I figured out who he was a bit later on.

Hour 14: 6.00 pm to 7.00 pm

My next stop was the mall again. I thought I’d sit for a while and try to capture people walking past. It wasn’t super busy, as I expected but I did get a couple of shots. This was the best of them. (Says a lot for the others, doesn’t it?)

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6.24 pm: Walking through the mall.

I was starting to feel uncomfortable about doing this. Hobart isn’t a big place and, as evidenced by the above conversation, you could run into someone you know or who knows who you at almost any time. I know that there is nothing to legally prevent me from taking photos in a public place and doing whatever I want with them, but it still felt intrusive to be capturing people walking past and instagramming them. I was in two minds about phone guy and even more so about these two. Then I started to second guess myself about the nail salon and basically every other photo I’d made today and posted where the person might have been identifiable.

I wasn’t sure where to go from here.

I remember wandering around to the bus stop and seeing some girls sitting there and half thinking they’d be good subjects but again the obviousness and awkwardness put me off.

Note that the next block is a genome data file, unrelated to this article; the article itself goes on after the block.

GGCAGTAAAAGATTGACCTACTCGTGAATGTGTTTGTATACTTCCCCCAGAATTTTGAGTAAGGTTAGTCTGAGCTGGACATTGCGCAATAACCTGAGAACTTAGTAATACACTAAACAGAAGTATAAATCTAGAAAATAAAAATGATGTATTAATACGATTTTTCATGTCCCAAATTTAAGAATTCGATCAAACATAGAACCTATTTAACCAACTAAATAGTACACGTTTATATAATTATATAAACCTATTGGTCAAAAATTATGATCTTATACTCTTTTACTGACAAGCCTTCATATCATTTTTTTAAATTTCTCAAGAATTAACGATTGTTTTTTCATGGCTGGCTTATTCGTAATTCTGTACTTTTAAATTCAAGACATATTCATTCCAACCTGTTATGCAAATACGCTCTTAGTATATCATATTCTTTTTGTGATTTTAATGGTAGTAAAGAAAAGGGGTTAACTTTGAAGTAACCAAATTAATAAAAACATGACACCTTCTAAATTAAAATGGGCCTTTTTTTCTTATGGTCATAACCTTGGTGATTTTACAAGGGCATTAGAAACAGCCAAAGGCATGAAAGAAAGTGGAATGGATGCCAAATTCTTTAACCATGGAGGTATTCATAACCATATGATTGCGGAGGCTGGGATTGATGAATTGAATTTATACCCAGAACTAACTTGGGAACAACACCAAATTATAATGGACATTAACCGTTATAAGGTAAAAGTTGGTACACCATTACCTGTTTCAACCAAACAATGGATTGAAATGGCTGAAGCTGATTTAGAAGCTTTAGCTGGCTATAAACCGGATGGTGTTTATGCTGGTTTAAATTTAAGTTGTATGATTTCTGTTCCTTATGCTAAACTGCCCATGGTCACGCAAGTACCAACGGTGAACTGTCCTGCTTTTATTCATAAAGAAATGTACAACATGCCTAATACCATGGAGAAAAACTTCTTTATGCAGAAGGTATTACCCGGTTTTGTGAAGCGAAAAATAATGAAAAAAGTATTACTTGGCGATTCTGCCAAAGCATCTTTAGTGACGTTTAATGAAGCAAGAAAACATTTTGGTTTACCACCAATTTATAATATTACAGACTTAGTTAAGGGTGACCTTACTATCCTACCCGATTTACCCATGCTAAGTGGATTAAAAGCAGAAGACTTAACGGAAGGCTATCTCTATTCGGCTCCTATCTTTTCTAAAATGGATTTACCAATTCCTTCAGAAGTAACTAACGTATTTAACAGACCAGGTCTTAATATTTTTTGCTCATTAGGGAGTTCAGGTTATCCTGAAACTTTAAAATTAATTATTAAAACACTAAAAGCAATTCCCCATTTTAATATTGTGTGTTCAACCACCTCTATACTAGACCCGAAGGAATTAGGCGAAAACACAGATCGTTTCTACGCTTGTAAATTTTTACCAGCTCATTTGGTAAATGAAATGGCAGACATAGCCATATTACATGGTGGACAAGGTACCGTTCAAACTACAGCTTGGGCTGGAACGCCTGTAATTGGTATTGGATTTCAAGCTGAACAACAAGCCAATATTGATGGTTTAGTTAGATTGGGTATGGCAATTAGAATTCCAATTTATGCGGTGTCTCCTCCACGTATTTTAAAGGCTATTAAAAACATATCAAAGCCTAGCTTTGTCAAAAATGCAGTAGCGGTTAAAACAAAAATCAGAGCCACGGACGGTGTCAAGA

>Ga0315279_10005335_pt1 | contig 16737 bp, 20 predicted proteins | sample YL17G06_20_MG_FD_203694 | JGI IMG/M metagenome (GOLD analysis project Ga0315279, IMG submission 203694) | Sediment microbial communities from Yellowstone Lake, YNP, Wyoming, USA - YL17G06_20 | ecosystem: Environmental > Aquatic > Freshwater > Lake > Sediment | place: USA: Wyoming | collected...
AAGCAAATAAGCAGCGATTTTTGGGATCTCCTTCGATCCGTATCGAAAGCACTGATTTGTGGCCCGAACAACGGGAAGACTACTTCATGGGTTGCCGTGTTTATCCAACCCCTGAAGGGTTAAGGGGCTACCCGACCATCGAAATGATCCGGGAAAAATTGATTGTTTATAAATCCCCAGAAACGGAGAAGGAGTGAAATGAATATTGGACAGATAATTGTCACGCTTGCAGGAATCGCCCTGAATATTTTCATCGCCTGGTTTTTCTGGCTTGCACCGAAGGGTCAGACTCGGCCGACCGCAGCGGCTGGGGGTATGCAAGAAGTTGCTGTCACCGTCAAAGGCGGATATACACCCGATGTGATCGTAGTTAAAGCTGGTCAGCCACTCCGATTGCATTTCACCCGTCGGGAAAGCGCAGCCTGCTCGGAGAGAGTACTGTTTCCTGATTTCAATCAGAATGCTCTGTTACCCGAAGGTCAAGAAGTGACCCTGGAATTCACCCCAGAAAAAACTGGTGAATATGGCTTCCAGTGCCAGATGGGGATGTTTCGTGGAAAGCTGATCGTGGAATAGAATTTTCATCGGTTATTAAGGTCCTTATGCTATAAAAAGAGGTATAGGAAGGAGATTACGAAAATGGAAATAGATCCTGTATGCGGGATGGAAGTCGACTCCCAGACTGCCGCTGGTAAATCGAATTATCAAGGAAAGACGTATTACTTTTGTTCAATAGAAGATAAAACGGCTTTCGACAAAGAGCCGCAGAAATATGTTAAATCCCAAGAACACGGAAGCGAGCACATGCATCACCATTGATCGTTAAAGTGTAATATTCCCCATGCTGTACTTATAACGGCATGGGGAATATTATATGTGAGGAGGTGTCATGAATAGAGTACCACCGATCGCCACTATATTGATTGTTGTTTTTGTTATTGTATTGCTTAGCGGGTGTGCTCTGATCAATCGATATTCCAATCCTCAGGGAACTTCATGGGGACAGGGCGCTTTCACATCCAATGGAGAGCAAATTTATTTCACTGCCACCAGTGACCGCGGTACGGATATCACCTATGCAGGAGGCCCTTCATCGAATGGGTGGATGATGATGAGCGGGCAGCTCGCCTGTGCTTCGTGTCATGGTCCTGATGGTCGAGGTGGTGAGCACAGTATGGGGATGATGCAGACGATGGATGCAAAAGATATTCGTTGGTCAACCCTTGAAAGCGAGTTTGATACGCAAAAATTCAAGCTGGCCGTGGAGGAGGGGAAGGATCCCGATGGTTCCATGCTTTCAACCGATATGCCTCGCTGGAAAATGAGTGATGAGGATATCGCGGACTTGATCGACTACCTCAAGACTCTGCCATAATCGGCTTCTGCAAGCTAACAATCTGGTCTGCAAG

I eventually wandered down Murray Street to the waterfront. Town was pretty dead; here was where everyone was going.

To be continued . . .



24-hour project (part 2)

A series of posts about my participation in the 24 Hour Project on 7 April 2018.

Part one

Hour 4: 8.00 am to 9.00 am

Target guy moved just after I took the photo so if I’d checked the time and decided to wait until 8.00 to make it that hour’s photo I would have missed him.

Take the opportunities as they come. You might not get a second chance.

I thought I’d photograph the construction workers in Collins Street for this hour. They’re a pretty easy target because they’re there all day. I didn’t do it right away because there were so few people about I would have been really obvious. They would have seen me. I wandered past them and into Centrepoint where I got the idea of photographing a shop worker through the window of a shop before it opened. That’s not creepy at all, is it. A lot of the photos I’ve seen from others have this viewpoint.

The lady in the optical shop was looking right at me as I walked past and the lady in one of the clothes shops was too far away. I kept walking out into the laneway where I saw a guy on some steps who looked like he was talking to himself. I was tempted to take a photo but felt a bit intimidated by his appearance and the fact that he and I were the only two people in the lane, so I was also tempted to get out of there really fast. Get-me-out-of-here me won that one.

I ended up in the Cat & Fiddle Arcade and finally found my shop worker through the window photo. She was mopping the floor.

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8.32 am: Clearing the decks.

Hour 5: 9.00 am to 10.00 am